- Illustrate promotional material for paranormal events and speakers.
- Sell your photos via stock photo services, online. iStockPhoto.com is one of many.
Videos have a narrower audience, but you might get involved in filming a TV pilot (get paid up-front, not after the show sells) or create your own videos of haunted encounters.
Appearing at paranormal events and conferences
Fame: The bigger the event, the more famous you’ll seem. However, be selective about the number of events you speak at. (Avoid over-saturating the market.) Try to get your name and photo on the event’s promotional materials.
Fortune: Unless you’re already a star, or selling your own books at the event, paranormal events pay little or nothing. If you’re reimbursed for travel expenses and/or your hotel room, that’s great… but don’t count on it.
Warning: Find out who’s on the schedule with you before committing to any event. If many of the speakers have poor reputations, it can reflect badly on you. (“Birds of a feather…”)
Don’t make firm travel plans until you’re sure the event will happen. About 50% of the events that book me, postpone or cancel the event altogether.
Tip: Big events at major venues — and those hosted by major celebrities in this field — rarely cancel, even if they’re taking a big loss on expenses. Conferences organized by local groups have a higher cancellation likelihood.
Putting on a paranormal event or conference
Fame: Until your event has been successful for several successive years, your own events won’t make you famous… unless you’re already a celebrity in this field.
One bad event, or someone griping about how your ran the event, can be very damaging.
Fortune: Unless you’re very lucky, you’re likely to lose money putting on your first event (or two). After that, it’ll depend on the economy, when and where the event is, the quality of your speakers and activities, and how much competition you have (saturated field).
Warning: Hotels often ask for non-refundable deposits, and their meeting room prices may shock you. Never rely on filling up hotel rooms (sleeping rooms) to offset some or all of your meeting room expenses.
It’s better to be pleasantly surprised with a profit than devastated by four-figure (or higher) losses.
Set a firm “no refunds” date — usually the date that you have to give the hotel the deposit — and stick to it. People will call you with the most amazing, convincing tall tales excuses, usually involving themselves or a family member being diagnosed with cancer.
Also have a “Plan B” ready if your biggest celebrity cancels at the last minute. It happens. Often.
Some people charge money for private investigations. Most people — including me — don’t. In fact, most of the bigger celebrities don’t charge a cent, and some don’t even ask for travel expenses.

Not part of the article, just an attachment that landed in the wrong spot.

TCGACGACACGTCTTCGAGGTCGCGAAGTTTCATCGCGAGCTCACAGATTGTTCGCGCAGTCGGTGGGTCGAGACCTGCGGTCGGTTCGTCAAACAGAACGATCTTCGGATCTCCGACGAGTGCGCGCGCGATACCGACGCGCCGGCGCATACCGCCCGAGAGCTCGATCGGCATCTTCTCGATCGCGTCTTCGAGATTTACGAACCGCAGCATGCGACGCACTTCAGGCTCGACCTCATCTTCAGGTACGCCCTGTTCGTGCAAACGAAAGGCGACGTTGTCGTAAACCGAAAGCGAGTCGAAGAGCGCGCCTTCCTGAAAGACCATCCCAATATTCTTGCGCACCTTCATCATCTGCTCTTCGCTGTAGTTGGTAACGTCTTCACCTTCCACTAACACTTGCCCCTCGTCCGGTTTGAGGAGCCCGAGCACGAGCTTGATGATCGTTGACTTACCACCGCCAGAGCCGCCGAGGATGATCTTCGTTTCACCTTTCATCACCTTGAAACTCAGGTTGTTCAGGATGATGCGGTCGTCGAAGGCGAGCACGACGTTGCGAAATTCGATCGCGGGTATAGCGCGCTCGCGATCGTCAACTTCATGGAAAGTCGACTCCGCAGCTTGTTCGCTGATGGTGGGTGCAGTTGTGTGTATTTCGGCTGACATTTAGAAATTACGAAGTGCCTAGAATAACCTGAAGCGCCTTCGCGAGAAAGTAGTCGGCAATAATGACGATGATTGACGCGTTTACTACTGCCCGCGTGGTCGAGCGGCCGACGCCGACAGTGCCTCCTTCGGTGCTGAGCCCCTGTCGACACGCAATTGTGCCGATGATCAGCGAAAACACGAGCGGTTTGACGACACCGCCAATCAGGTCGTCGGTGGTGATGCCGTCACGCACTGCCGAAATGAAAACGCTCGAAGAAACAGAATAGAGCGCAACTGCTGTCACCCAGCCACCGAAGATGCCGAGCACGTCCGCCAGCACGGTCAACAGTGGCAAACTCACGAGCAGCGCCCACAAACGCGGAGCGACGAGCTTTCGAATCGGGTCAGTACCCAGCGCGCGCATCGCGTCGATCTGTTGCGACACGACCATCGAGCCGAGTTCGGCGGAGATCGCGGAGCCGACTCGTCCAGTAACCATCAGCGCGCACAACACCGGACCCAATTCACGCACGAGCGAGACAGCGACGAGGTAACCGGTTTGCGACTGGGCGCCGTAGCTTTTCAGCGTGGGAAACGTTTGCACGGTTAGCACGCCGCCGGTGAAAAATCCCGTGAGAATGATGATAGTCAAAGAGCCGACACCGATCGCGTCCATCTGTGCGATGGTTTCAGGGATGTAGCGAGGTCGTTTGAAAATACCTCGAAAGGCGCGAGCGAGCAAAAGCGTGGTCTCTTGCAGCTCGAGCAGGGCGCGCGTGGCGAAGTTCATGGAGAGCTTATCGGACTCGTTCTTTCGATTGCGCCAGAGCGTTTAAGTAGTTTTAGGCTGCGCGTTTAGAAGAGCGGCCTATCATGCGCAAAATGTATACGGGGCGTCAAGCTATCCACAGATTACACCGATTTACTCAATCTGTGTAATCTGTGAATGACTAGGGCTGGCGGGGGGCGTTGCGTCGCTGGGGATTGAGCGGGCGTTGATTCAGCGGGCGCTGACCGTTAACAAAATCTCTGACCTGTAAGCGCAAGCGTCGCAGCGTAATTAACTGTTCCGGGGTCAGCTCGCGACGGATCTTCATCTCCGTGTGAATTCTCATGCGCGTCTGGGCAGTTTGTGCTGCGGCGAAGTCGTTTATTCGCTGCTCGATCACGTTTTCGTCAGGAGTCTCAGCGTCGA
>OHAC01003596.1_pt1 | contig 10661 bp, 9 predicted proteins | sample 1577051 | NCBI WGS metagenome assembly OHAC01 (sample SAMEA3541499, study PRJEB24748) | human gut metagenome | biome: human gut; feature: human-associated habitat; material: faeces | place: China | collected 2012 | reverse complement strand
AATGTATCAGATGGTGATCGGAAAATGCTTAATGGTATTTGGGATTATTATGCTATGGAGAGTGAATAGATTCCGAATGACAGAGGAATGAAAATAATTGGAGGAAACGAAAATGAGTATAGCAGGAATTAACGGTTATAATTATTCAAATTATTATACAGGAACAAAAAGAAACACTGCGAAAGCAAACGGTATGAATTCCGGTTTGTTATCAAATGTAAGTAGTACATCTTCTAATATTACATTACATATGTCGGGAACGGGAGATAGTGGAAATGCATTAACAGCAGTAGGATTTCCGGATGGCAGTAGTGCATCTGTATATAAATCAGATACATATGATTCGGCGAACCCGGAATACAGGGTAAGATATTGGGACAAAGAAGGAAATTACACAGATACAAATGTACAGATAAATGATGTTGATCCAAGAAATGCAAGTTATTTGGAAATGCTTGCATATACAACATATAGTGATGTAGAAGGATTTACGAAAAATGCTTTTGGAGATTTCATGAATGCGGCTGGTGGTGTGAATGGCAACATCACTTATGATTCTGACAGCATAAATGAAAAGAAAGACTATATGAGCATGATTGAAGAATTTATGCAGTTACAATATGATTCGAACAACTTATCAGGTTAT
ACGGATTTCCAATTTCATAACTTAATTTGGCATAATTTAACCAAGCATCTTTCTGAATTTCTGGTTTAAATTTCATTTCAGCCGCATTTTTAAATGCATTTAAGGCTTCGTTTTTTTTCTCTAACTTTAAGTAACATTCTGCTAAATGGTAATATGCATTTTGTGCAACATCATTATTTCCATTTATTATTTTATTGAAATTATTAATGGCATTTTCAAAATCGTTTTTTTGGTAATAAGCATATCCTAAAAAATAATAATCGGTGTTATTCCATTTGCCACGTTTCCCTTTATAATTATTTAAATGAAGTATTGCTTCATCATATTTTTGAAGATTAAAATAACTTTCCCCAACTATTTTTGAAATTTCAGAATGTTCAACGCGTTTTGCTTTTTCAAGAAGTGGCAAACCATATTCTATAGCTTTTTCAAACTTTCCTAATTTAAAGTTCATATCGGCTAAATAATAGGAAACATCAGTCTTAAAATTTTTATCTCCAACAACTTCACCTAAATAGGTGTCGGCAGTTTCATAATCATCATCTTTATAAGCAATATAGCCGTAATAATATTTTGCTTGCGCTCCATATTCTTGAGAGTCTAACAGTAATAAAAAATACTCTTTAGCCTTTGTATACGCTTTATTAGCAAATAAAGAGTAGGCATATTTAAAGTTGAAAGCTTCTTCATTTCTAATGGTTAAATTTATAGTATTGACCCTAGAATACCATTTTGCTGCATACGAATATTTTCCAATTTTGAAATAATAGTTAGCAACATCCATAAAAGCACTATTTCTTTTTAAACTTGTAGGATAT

Fame: If you produce extraordinary results, you might build a reputation as a great paranormal investigator. In 80% or more of your cases, the home owners will be reluctant to admit that they even consulted you.
Fortune: In most cases, there’s no money in investigating. I’ve talked about this in other articles. Some clients have already lost their jobs due to the stress of the hauntings. Other people won’t take you seriously unless you charge a fee. The latter group is diminishing rapidly, because they see ghost hunters on TV conducting free investigations.
If you consult for a business — for example, helping realtors who need to know if a home or business is haunted — you’re more likely to be paid. Home owners rarely pay for investigations.
Tip: If you expect to charge money, even just travel expenses, you must have professional-level experience in this field — probably more than 100 real, formal investigations — and a list of references for potential clients to check.
It’s prudent to have liability insurance for your team. If a Ming vase is broken during your investigation, the client won’t care that it was poltergeist phenomena, and not your fault.
Get rich quick?
There are no get-rich-quick paths in this business. Though some people have catapulted themselves to fame and/or fortune, few remain there for very long.
Success in any field — including this one — requires hard work, constant study, and immense integrity.
If ghosts and hauntings fascinate you, it’s probably best to keep your day job and pursue this field as a hobby, at least for the first few years.
In the meantime, keep all of your photos. Maintain a detailed journal of your investigations. Experiment with new ideas, theories, investigation tools and techniques. All of them may be extremely valuable once you are ready to enter this field as a full-time professional.
Focus on one niche rather than trying to be an all-around ghost hunter. Sure, you’ll need to know a little about every facet of ghosts and hauntings. However, career success comes from identifying your strengths and greatest interests, and developing a niche that’s uniquely yours.
Photo credit: Michael Faes, Switzerland